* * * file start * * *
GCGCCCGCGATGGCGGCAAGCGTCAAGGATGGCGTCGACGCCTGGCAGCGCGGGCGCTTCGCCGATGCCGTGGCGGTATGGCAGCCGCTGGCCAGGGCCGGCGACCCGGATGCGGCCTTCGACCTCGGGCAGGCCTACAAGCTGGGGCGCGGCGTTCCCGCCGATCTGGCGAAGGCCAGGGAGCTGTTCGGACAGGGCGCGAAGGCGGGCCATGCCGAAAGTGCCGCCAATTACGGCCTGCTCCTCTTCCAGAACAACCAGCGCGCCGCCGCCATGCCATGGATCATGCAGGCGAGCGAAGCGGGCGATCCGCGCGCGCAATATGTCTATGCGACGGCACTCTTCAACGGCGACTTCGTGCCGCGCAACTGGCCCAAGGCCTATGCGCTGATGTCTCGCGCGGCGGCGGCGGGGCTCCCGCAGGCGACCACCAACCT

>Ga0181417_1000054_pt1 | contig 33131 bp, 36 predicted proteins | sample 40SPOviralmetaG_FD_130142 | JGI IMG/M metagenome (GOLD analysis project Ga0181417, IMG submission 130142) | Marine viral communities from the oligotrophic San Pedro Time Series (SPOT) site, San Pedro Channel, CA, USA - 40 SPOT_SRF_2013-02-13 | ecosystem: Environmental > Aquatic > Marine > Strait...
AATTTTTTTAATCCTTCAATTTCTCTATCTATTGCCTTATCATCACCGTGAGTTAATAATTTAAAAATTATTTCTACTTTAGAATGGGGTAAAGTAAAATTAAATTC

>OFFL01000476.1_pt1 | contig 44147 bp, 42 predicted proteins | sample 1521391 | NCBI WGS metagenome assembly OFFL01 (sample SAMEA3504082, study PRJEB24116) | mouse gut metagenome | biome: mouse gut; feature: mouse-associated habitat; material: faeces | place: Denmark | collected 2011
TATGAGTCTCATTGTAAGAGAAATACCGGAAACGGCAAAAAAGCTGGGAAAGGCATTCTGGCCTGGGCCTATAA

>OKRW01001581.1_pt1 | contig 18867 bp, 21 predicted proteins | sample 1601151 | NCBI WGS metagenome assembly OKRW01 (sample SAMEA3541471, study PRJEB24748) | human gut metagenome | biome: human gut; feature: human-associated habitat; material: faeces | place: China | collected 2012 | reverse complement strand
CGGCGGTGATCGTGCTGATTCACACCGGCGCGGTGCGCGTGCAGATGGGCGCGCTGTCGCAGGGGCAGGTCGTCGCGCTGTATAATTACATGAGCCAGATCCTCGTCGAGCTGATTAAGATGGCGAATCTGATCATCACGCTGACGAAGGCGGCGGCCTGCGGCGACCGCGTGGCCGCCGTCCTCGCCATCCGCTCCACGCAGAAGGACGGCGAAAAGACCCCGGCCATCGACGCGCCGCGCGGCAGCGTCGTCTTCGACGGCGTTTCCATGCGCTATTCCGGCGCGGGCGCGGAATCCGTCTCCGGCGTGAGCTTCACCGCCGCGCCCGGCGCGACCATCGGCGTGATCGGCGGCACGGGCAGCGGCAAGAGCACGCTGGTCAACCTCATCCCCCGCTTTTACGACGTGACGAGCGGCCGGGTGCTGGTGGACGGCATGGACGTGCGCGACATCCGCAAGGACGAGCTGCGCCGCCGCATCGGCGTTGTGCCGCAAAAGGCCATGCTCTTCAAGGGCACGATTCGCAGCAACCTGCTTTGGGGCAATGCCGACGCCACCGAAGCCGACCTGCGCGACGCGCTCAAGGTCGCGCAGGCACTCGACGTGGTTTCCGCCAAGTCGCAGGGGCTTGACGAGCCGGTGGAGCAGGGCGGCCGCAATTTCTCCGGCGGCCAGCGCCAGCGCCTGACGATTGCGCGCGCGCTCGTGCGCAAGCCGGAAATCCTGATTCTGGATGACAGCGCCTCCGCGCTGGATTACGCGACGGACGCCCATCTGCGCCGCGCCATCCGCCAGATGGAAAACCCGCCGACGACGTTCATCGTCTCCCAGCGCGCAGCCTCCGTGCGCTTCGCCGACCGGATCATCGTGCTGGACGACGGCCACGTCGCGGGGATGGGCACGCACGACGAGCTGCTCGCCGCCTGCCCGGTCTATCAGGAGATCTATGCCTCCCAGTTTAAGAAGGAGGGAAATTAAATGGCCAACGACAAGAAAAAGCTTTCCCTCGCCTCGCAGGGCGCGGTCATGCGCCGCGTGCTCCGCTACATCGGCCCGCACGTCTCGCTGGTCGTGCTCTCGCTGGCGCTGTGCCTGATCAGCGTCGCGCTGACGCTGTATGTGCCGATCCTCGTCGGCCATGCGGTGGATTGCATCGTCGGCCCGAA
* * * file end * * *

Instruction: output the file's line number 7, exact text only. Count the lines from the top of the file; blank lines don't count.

CGGCGGTGATCGTGCTGATTCACACCGGCGCGGTGCGCGTGCAGATGGGCGCGCTGTCGCAGGGGCAGGTCGTCGCGCTGTATAATTACATGAGCCAGATCCTCGTCGAGCTGATTAAGATGGCGAATCTGATCATCACGCTGACGAAGGCGGCGGCCTGCGGCGACCGCGTGGCCGCCGTCCTCGCCATCCGCTCCACGCAGAAGGACGGCGAAAAGACCCCGGCCATCGACGCGCCGCGCGGCAGCGTCGTCTTCGACGGCGTTTCCATGCGCTATTCCGGCGCGGGCGCGGAATCCGTCTCCGGCGTGAGCTTCACCGCCGCGCCCGGCGCGACCATCGGCGTGATCGGCGGCACGGGCAGCGGCAAGAGCACGCTGGTCAACCTCATCCCCCGCTTTTACGACGTGACGAGCGGCCGGGTGCTGGTGGACGGCATGGACGTGCGCGACATCCGCAAGGACGAGCTGCGCCGCCGCATCGGCGTTGTGCCGCAAAAGGCCATGCTCTTCAAGGGCACGATTCGCAGCAACCTGCTTTGGGGCAATGCCGACGCCACCGAAGCCGACCTGCGCGACGCGCTCAAGGTCGCGCAGGCACTCGACGTGGTTTCCGCCAAGTCGCAGGGGCTTGACGAGCCGGTGGAGCAGGGCGGCCGCAATTTCTCCGGCGGCCAGCGCCAGCGCCTGACGATTGCGCGCGCGCTCGTGCGCAAGCCGGAAATCCTGATTCTGGATGACAGCGCCTCCGCGCTGGATTACGCGACGGACGCCCATCTGCGCCGCGCCATCCGCCAGATGGAAAACCCGCCGACGACGTTCATCGTCTCCCAGCGCGCAGCCTCCGTGCGCTTCGCCGACCGGATCATCGTGCTGGACGACGGCCACGTCGCGGGGATGGGCACGCACGACGAGCTGCTCGCCGCCTGCCCGGTCTATCAGGAGATCTATGCCTCCCAGTTTAAGAAGGAGGGAAATTAAATGGCCAACGACAAGAAAAAGCTTTCCCTCGCCTCGCAGGGCGCGGTCATGCGCCGCGTGCTCCGCTACATCGGCCCGCACGTCTCGCTGGTCGTGCTCTCGCTGGCGCTGTGCCTGATCAGCGTCGCGCTGACGCTGTATGTGCCGATCCTCGTCGGCCATGCGGTGGATTGCATCGTCGGCCCGAA